Bioluminescence: Nature’s Tool in a Pollution Solution

by Angie Tarantino

The Indian River Lagoon in Florida is considered the most ecologically diverse estuary in the nation, and unfortunately it is under threat from pollution resulting from commercial and residential development.

The Lagoon is made up from a shallow body of water that is surrounded by barrier beaches and is closed off from the Atlantic Ocean. This waterway was once a happy thriving eco system to thousands of species encompassed with white sandy beaches, colorful sea grass, and an abundance of wildlife.

Polluted Coastal Waters

Sadly, the state of the coastal waters today is a disturbing one. It is now becoming overly saturated with slimy toxins, black mucky bottoms, and is highly infested with dangerous pollutants.

Pollutants like fertilizers, pesticides, heavy metals, and petroleum-based products are carried off lawns and streets into our coastal waters with every rainstorm. This has only further added to environmental issues that have plagued the earth.


Edith Widder is a marine biologist who grew up near the The Indian River Lagoon. She has spent most of her career studying the phenomenon of bioluminescence. She is one of the few people that has experienced the amazing light show that our ocean friends create. In her ocean floor deep-sea dive, she explains that within the pitch black darkness of the ocean floor lies an almost out of this world light display created by the communication of sea creatures and organisms.

Nearly 90% of ocean life uses this bioluminescense to communicate danger, attract mates, etc. Amongst this examination of light language she is able to apply a new innovative approach to helping life underneath waters. She feels that understanding this spectacle is critical in understanding life in the ocean and uses it as a tool to help track pollution.

How Bioluminescence Aids in Pollution Revelations

Bioluminescent bacteria mixed with the sediment from the lagoon floor can give almost an immediate reading of how polluted the sediment is. Toxic sediments inhibit luminescence, while non-toxic sediment will allow the bacteria to glow brightly. Edith has literally found a way to make the invisible visible. This is an inexpensive and effective way to distinguish exactly how polluted our waterways are.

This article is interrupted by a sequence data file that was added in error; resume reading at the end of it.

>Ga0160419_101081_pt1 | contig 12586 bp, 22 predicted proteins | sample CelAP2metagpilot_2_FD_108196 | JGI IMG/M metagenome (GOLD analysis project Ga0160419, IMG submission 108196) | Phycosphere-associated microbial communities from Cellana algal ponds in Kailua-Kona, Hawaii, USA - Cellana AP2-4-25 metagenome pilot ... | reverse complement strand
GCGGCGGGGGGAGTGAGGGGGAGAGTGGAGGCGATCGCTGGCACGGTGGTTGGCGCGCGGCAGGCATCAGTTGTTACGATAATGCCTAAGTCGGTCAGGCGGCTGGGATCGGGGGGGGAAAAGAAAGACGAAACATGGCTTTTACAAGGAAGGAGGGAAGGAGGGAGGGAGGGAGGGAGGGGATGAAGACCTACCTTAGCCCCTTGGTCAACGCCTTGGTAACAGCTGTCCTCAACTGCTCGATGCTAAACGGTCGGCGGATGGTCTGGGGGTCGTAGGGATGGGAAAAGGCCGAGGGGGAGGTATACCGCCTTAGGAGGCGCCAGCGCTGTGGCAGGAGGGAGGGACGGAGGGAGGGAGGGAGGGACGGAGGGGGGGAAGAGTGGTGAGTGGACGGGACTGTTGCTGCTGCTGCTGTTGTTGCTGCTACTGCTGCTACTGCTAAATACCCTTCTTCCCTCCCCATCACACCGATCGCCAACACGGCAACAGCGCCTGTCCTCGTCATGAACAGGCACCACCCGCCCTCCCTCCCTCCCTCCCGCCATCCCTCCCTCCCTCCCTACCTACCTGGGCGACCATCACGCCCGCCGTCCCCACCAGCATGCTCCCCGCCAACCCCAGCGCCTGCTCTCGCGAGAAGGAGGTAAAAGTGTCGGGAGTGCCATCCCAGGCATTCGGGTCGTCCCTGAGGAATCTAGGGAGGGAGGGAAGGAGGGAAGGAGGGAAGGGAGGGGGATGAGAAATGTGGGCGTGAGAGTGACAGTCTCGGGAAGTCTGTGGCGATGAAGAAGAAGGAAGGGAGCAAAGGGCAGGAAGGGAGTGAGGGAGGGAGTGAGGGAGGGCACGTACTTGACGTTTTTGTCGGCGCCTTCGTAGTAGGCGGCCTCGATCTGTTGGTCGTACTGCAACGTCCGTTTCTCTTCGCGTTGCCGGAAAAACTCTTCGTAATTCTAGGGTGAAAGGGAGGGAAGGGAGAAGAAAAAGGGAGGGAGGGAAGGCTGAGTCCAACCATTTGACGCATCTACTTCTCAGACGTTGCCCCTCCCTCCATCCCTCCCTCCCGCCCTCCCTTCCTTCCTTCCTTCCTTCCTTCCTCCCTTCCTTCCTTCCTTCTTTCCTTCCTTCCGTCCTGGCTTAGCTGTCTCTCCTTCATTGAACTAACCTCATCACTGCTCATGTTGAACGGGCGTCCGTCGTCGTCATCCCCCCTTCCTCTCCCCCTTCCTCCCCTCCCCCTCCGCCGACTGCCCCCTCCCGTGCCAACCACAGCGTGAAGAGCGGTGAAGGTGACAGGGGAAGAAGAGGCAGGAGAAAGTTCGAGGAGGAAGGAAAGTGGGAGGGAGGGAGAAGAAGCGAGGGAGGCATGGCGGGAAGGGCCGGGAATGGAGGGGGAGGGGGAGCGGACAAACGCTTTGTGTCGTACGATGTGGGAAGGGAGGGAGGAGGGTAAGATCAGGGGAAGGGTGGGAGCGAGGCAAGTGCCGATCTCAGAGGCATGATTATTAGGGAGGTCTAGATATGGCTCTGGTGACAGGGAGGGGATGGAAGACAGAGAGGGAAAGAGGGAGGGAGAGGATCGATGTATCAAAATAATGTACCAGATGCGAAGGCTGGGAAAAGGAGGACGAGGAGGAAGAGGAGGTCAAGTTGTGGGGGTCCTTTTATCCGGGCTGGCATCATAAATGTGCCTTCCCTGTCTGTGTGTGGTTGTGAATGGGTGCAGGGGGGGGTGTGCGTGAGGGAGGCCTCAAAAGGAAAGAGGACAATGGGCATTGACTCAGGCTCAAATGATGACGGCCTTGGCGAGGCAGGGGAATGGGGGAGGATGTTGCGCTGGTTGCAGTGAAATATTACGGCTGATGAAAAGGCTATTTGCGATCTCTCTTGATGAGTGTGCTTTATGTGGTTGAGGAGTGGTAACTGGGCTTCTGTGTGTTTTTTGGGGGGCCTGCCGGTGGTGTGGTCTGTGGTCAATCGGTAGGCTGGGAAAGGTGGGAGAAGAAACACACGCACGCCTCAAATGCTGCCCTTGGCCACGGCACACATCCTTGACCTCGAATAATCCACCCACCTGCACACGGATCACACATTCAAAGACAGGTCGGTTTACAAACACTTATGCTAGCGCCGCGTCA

In the past collecting water samples to determine levels of pollutant have not been as effective as collecting sediment samples. Water is considered to be transient while the sediment (mud) is what actually accumulates the pollutants, thus making it more persistent.

She also uses a set of sensors to trace the source of the pollution. This essentially figures out where the “hot spots” are located. With these hot spots they can reveal what types of pollutants are present like phosphates and nitrates and can ultimately reveal what the causes are.

Once they have discovered and tracked where the pollution source is they can then measure which pollution reduction methods really work and which ones are a waste of time and money. She takes all this data and information and informs policy makers and agencies in hopes that they can make better decisions on how to manage and sustain this precious waterway.

Local Education and Action

Local organizations have been trying to bring these issues to light by referencing data to policy makers and governments. So far they have been successful in creating a fertilizer ordinance in one of the surrounding counties of the The Indian River Lagoon in which the public will be educated on how to reduce the amount of toxic runoff from their homes and lawns.

Over-fertilization is a big culprit in the increase in dolphin deaths that have been occurring every year in the lagoon. Toxic green slime is virtually created by too much fertilizer. Lawns in the surrounding residential areas were found to be over-fertilized by 500% prior to the ordinance. By residents wanting to keep their lawns nice, bright, and green they were inadvertently adding to the pollutant cocktail of the Indian River Lagoon.

The importance of education is instrumental in protecting what scientists have said is the most precious and threatened estuary in North America. We depend on the oceans and water for survival; the ocean is part of the complex life support system that sustains all life on earth. Protecting the ocean and water ways is about protecting ourselves. We can all do our part to help educate and act on ways to protect our ecosystems and marine life in hopes of a greener and bluer earth.

Angie Tarantino is a contributor and part founder of The Environmental Blog. She covers animal rights, green tips and general green news topics. She lives in the San Francisco Bay Area in California.

Image by Meepfly via Creative Commons.

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